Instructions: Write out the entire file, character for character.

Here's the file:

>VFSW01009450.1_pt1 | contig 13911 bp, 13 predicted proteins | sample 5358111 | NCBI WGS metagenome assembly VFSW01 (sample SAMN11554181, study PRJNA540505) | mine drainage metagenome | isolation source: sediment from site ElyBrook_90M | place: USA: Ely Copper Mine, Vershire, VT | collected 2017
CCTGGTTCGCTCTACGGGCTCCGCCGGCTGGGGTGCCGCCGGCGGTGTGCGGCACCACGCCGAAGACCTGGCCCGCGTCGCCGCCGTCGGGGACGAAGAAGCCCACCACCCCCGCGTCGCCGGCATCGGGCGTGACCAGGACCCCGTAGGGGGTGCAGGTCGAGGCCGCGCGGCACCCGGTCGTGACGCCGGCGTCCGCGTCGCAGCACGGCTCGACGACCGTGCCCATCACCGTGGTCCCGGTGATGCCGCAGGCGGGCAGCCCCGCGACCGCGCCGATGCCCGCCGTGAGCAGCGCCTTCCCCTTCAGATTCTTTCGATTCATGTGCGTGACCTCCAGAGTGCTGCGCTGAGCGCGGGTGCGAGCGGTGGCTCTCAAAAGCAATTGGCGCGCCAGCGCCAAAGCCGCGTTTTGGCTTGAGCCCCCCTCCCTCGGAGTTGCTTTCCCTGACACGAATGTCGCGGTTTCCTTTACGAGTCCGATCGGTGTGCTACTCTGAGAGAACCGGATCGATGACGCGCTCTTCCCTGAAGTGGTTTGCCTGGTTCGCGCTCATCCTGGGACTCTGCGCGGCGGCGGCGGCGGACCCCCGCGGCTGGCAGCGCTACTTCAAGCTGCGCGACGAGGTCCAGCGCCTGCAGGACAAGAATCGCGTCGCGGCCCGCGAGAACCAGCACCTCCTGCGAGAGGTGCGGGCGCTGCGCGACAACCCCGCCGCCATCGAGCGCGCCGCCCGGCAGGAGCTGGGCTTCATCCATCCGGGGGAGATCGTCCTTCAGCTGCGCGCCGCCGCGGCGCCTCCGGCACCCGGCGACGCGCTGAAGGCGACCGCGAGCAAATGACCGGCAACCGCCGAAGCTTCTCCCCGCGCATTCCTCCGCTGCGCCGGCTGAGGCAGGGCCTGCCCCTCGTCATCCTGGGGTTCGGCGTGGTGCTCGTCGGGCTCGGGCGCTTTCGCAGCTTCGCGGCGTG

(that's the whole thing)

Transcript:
>VFSW01009450.1_pt1 | contig 13911 bp, 13 predicted proteins | sample 5358111 | NCBI WGS metagenome assembly VFSW01 (sample SAMN11554181, study PRJNA540505) | mine drainage metagenome | isolation source: sediment from site ElyBrook_90M | place: USA: Ely Copper Mine, Vershire, VT | collected 2017
CCTGGTTCGCTCTACGGGCTCCGCCGGCTGGGGTGCCGCCGGCGGTGTGCGGCACCACGCCGAAGACCTGGCCCGCGTCGCCGCCGTCGGGGACGAAGAAGCCCACCACCCCCGCGTCGCCGGCATCGGGCGTGACCAGGACCCCGTAGGGGGTGCAGGTCGAGGCCGCGCGGCACCCGGTCGTGACGCCGGCGTCCGCGTCGCAGCACGGCTCGACGACCGTGCCCATCACCGTGGTCCCGGTGATGCCGCAGGCGGGCAGCCCCGCGACCGCGCCGATGCCCGCCGTGAGCAGCGCCTTCCCCTTCAGATTCTTTCGATTCATGTGCGTGACCTCCAGAGTGCTGCGCTGAGCGCGGGTGCGAGCGGTGGCTCTCAAAAGCAATTGGCGCGCCAGCGCCAAAGCCGCGTTTTGGCTTGAGCCCCCCTCCCTCGGAGTTGCTTTCCCTGACACGAATGTCGCGGTTTCCTTTACGAGTCCGATCGGTGTGCTACTCTGAGAGAACCGGATCGATGACGCGCTCTTCCCTGAAGTGGTTTGCCTGGTTCGCGCTCATCCTGGGACTCTGCGCGGCGGCGGCGGCGGACCCCCGCGGCTGGCAGCGCTACTTCAAGCTGCGCGACGAGGTCCAGCGCCTGCAGGACAAGAATCGCGTCGCGGCCCGCGAGAACCAGCACCTCCTGCGAGAGGTGCGGGCGCTGCGCGACAACCCCGCCGCCATCGAGCGCGCCGCCCGGCAGGAGCTGGGCTTCATCCATCCGGGGGAGATCGTCCTTCAGCTGCGCGCCGCCGCGGCGCCTCCGGCACCCGGCGACGCGCTGAAGGCGACCGCGAGCAAATGACCGGCAACCGCCGAAGCTTCTCCCCGCGCATTCCTCCGCTGCGCCGGCTGAGGCAGGGCCTGCCCCTCGTCATCCTGGGGTTCGGCGTGGTGCTCGTCGGGCTCGGGCGCTTTCGCAGCTTCGCGGCGTG